BRIEF DESCRIPTION OF THE DRAWINGS

The foregoing features may be more fully understood from the following description of the drawings in which:

FIG. 1 is a block diagram of a distributed storage system, according to one embodiment;

FIG. 2 is a diagram showing how a chunk can store data for multiple different objects, according to some embodiments;

FIG. 3 is a diagram of a distributed storage system using forward error correction, according to some embodiments;

FIG. 4 is a diagram illustrating garbage collection in a distributed storage system using forward error correction, according to some embodiments;

FIG. 5 is another diagram illustrating garbage collection in a distributed storage system using forward error correction, according to some embodiments;

FIG. 6 is a flow diagram illustrating processing that may occur within a distributed storage system, according to one embodiment; and

FIG. 7 is block diagram of a computer on which the processing of FIG. 6 may be implemented, according to an embodiment of the disclosure.

The drawings are not necessarily to scale, or inclusive of all elements of a system, emphasis instead generally being placed upon illustrating the concepts, structures, and techniques sought to be protected herein.

DETAILED DESCRIPTION

Before describing embodiments of the systems and methods sought to be protected herein, some terms are explained. As used herein, the phrases “computer,”“computing system,”“computing environment,”“processing platform,”“data memory and storage system,” and “data memory and storage system environment” are intended to be broadly construed so as to encompass, for example, private or public cloud computing or storage systems, or parts thereof, as well as other types of systems comprising distributed virtual infrastructure and those not comprising virtual infrastructure. The terms “application,”“program,”“application program,” and “computer application program” herein refer to any type of software application, including desktop applications, server applications, database applications, and mobile applications.

As used herein, the term “storage device” refers to any non-volatile memory (NVM) device, including hard disk drives (HDDs), flash devices (e.g., NAND flash devices), and next generation NVM devices, any of which can be accessed locally and/or remotely (e.g., via a storage attached network (SAN)). The term “storage device” can also refer to a storage array comprising one or more storage devices.

As used herein, the term “storage system” encompasses, for example, private or public cloud computing systems for storing data as well as systems for storing data comprising virtual infrastructure and those not comprising virtual infrastructure. As used herein, the terms “client” and “user” may refer to any person, system, or other entity that uses a storage system to read/write data. The term “I/O request” or simply “I/O” may be used herein to refer to a request to read or write data.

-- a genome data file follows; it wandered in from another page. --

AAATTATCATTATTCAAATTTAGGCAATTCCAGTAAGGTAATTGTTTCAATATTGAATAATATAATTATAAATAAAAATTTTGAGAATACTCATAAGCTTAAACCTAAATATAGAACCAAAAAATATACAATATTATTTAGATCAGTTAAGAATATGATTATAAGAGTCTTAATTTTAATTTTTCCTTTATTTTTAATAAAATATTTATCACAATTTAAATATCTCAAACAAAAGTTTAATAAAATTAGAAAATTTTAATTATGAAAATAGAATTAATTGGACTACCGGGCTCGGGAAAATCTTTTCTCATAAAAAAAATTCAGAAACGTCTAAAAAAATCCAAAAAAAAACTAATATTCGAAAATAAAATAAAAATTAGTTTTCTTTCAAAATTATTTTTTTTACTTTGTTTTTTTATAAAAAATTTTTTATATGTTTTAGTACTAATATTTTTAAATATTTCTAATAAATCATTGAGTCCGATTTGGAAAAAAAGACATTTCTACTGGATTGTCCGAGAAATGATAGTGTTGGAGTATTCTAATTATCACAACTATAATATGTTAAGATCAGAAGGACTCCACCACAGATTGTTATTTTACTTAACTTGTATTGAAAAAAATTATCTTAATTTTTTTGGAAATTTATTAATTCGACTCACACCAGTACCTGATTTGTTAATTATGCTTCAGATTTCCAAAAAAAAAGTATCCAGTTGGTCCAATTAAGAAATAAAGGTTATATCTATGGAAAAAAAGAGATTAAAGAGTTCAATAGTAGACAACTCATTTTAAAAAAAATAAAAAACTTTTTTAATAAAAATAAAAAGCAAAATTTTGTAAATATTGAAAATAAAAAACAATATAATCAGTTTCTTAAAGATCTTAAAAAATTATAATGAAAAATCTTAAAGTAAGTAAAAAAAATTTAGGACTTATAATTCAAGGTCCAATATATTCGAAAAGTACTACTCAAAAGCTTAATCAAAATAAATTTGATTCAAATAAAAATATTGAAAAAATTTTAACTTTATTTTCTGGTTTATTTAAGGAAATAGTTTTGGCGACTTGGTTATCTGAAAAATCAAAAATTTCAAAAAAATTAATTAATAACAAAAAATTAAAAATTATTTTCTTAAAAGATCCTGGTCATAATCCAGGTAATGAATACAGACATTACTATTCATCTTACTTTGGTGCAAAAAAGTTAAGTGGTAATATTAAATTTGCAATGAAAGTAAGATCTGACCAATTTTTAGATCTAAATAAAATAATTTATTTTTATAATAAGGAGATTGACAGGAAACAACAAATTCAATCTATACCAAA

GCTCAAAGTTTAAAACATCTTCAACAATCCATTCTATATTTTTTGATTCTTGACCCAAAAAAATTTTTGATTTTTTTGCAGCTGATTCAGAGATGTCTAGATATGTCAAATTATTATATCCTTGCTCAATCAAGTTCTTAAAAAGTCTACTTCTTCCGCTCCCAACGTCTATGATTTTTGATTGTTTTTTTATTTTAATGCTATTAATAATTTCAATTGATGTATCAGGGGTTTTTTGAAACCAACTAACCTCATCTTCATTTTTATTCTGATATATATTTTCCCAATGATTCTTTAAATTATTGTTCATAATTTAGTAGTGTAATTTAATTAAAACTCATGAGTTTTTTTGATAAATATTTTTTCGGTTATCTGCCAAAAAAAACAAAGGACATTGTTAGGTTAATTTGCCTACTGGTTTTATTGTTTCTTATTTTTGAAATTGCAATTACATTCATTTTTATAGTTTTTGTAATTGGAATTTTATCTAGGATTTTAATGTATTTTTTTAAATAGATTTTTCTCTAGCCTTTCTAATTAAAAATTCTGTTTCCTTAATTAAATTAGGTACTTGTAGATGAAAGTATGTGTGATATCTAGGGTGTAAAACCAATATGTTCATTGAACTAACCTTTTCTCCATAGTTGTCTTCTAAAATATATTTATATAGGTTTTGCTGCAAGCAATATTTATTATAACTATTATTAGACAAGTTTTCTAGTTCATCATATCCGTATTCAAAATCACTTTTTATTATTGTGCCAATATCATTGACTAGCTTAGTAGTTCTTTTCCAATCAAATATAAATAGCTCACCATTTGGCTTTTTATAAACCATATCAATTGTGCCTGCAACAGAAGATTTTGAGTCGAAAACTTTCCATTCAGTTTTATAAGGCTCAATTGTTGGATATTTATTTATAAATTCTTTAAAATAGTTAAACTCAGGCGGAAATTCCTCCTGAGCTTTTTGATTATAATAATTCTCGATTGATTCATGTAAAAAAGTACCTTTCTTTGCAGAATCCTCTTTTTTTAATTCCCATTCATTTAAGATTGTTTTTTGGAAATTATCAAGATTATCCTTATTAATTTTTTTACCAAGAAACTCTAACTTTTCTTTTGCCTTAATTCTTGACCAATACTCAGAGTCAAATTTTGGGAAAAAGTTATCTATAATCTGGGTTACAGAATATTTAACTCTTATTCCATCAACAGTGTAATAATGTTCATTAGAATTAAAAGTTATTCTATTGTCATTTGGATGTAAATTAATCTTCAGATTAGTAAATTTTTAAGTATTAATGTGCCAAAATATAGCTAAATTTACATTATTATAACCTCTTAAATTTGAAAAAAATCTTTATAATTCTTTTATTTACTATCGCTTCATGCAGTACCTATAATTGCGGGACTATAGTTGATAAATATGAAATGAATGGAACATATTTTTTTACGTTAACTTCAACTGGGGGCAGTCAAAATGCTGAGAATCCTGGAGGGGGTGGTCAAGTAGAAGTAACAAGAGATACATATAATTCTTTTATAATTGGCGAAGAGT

Referring to FIG. 1, a distributed storage system 100 includes one or more clients 102 in communication with a storage cluster 104 via a network 103. The network 103 may include any suitable type of communication network or combination thereof, including networks using protocols such as Ethernet, Internet Small Computer System Interface (i SC SI), Fibre Channel (FC), and/or wireless protocols.

The storage cluster 104 includes one or more storage nodes 106a . . . 106n (generally denoted 106). Storage node 106a, which may be representative of other storage nodes, includes one or more services 108 and one or more storage devices 110. A storage node 106 may include a processor (not shown) configured to execute the services 108.

In some embodiments, a storage system may include nodes spread across multiple zones. In certain embodiments, a “zone” refers to a geographical region. Two or more zones may be connected via a wide-area network (WAN).

In particular embodiments, a storage node 106 may include one or more of these services: an authentication service to authenticate requests from clients 102; storage API services to parse and interpret requests from clients; a chunk management service to facilitate chunk allocation/reclamation for different storage system needs and monitor chunk health and usage; a storage server management service to manage available storage devices capacity and to track storage devices states; and a storage server service to interface with the storage devices 110.

In certain embodiments, the storage cluster 104 may be an object storage system. In some embodiments, the storage cluster 104 may be provided as Elastic Cloud Storage (ECS) from EMC Corporation of Hopkinton, Mass.

In operation, clients 102 send I/O requests to the storage cluster 104 to read/write data. In some embodiments where the storage cluster 104 is an object storage system, the I/O requests include object identifiers (“object IDs”) to uniquely identify objects within the cluster 104. Any available storage node 106 may receive a client I/O request. The receiving node 106 may process the request locally and/or may delegate request processing to one or more peer nodes 106. For example, if a client issues an object read request, the receiving node may delegate/proxy the request to peer node where the object's data resides.